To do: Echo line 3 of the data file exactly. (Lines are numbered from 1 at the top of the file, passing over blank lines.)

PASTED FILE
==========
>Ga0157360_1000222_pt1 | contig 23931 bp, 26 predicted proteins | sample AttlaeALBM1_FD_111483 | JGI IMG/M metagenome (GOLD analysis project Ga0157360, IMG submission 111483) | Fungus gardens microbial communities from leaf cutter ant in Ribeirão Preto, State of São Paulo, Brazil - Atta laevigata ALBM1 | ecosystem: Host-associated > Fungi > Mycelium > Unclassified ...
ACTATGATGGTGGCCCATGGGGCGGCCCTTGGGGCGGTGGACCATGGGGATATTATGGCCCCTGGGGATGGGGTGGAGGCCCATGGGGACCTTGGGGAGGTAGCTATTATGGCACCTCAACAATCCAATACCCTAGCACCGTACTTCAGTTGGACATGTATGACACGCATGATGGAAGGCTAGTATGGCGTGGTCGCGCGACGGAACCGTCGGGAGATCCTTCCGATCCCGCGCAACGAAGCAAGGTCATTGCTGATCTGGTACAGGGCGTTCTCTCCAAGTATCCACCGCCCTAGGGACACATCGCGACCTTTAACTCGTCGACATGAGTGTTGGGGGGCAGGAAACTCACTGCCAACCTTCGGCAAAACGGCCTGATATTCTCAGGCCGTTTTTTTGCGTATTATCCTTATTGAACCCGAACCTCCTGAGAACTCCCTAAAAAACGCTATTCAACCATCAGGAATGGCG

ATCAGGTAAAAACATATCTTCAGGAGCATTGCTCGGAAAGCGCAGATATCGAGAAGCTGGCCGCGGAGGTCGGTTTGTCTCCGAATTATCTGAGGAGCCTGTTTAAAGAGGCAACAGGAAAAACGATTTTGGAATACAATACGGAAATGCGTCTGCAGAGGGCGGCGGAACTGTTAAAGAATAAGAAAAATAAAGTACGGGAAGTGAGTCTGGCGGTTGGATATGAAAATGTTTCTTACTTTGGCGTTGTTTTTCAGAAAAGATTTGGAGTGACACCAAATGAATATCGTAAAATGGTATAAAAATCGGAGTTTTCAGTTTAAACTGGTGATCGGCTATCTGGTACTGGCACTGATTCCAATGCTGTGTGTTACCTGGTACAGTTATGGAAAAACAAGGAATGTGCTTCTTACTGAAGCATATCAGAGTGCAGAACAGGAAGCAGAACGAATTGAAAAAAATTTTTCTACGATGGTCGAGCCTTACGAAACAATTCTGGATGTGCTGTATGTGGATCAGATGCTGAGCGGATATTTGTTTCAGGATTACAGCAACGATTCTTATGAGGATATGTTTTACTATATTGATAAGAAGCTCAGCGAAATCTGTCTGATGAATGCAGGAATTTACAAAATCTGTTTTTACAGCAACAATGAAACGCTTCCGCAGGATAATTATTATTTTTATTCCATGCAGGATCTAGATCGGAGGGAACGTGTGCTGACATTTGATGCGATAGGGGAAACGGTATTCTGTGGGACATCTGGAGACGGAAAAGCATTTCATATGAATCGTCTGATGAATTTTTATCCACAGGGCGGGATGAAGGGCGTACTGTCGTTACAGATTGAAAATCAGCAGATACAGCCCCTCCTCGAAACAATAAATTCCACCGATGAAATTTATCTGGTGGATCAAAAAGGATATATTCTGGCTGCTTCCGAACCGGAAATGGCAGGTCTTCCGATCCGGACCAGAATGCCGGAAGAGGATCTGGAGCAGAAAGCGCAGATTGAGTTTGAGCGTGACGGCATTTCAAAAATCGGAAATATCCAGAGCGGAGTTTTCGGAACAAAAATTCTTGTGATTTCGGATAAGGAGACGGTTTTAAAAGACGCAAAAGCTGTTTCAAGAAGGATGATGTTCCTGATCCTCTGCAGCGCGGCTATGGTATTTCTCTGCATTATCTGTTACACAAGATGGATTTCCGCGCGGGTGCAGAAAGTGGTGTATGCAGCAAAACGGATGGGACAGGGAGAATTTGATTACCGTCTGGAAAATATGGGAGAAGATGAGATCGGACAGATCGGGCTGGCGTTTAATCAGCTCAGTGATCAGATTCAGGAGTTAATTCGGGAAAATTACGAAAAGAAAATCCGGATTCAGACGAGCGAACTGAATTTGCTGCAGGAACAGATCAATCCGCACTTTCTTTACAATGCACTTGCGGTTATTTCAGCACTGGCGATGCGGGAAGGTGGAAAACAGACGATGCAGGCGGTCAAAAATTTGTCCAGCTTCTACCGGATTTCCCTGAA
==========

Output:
ATCAGGTAAAAACATATCTTCAGGAGCATTGCTCGGAAAGCGCAGATATCGAGAAGCTGGCCGCGGAGGTCGGTTTGTCTCCGAATTATCTGAGGAGCCTGTTTAAAGAGGCAACAGGAAAAACGATTTTGGAATACAATACGGAAATGCGTCTGCAGAGGGCGGCGGAACTGTTAAAGAATAAGAAAAATAAAGTACGGGAAGTGAGTCTGGCGGTTGGATATGAAAATGTTTCTTACTTTGGCGTTGTTTTTCAGAAAAGATTTGGAGTGACACCAAATGAATATCGTAAAATGGTATAAAAATCGGAGTTTTCAGTTTAAACTGGTGATCGGCTATCTGGTACTGGCACTGATTCCAATGCTGTGTGTTACCTGGTACAGTTATGGAAAAACAAGGAATGTGCTTCTTACTGAAGCATATCAGAGTGCAGAACAGGAAGCAGAACGAATTGAAAAAAATTTTTCTACGATGGTCGAGCCTTACGAAACAATTCTGGATGTGCTGTATGTGGATCAGATGCTGAGCGGATATTTGTTTCAGGATTACAGCAACGATTCTTATGAGGATATGTTTTACTATATTGATAAGAAGCTCAGCGAAATCTGTCTGATGAATGCAGGAATTTACAAAATCTGTTTTTACAGCAACAATGAAACGCTTCCGCAGGATAATTATTATTTTTATTCCATGCAGGATCTAGATCGGAGGGAACGTGTGCTGACATTTGATGCGATAGGGGAAACGGTATTCTGTGGGACATCTGGAGACGGAAAAGCATTTCATATGAATCGTCTGATGAATTTTTATCCACAGGGCGGGATGAAGGGCGTACTGTCGTTACAGATTGAAAATCAGCAGATACAGCCCCTCCTCGAAACAATAAATTCCACCGATGAAATTTATCTGGTGGATCAAAAAGGATATATTCTGGCTGCTTCCGAACCGGAAATGGCAGGTCTTCCGATCCGGACCAGAATGCCGGAAGAGGATCTGGAGCAGAAAGCGCAGATTGAGTTTGAGCGTGACGGCATTTCAAAAATCGGAAATATCCAGAGCGGAGTTTTCGGAACAAAAATTCTTGTGATTTCGGATAAGGAGACGGTTTTAAAAGACGCAAAAGCTGTTTCAAGAAGGATGATGTTCCTGATCCTCTGCAGCGCGGCTATGGTATTTCTCTGCATTATCTGTTACACAAGATGGATTTCCGCGCGGGTGCAGAAAGTGGTGTATGCAGCAAAACGGATGGGACAGGGAGAATTTGATTACCGTCTGGAAAATATGGGAGAAGATGAGATCGGACAGATCGGGCTGGCGTTTAATCAGCTCAGTGATCAGATTCAGGAGTTAATTCGGGAAAATTACGAAAAGAAAATCCGGATTCAGACGAGCGAACTGAATTTGCTGCAGGAACAGATCAATCCGCACTTTCTTTACAATGCACTTGCGGTTATTTCAGCACTGGCGATGCGGGAAGGTGGAAAACAGACGATGCAGGCGGTCAAAAATTTGTCCAGCTTCTACCGGATTTCCCTGAA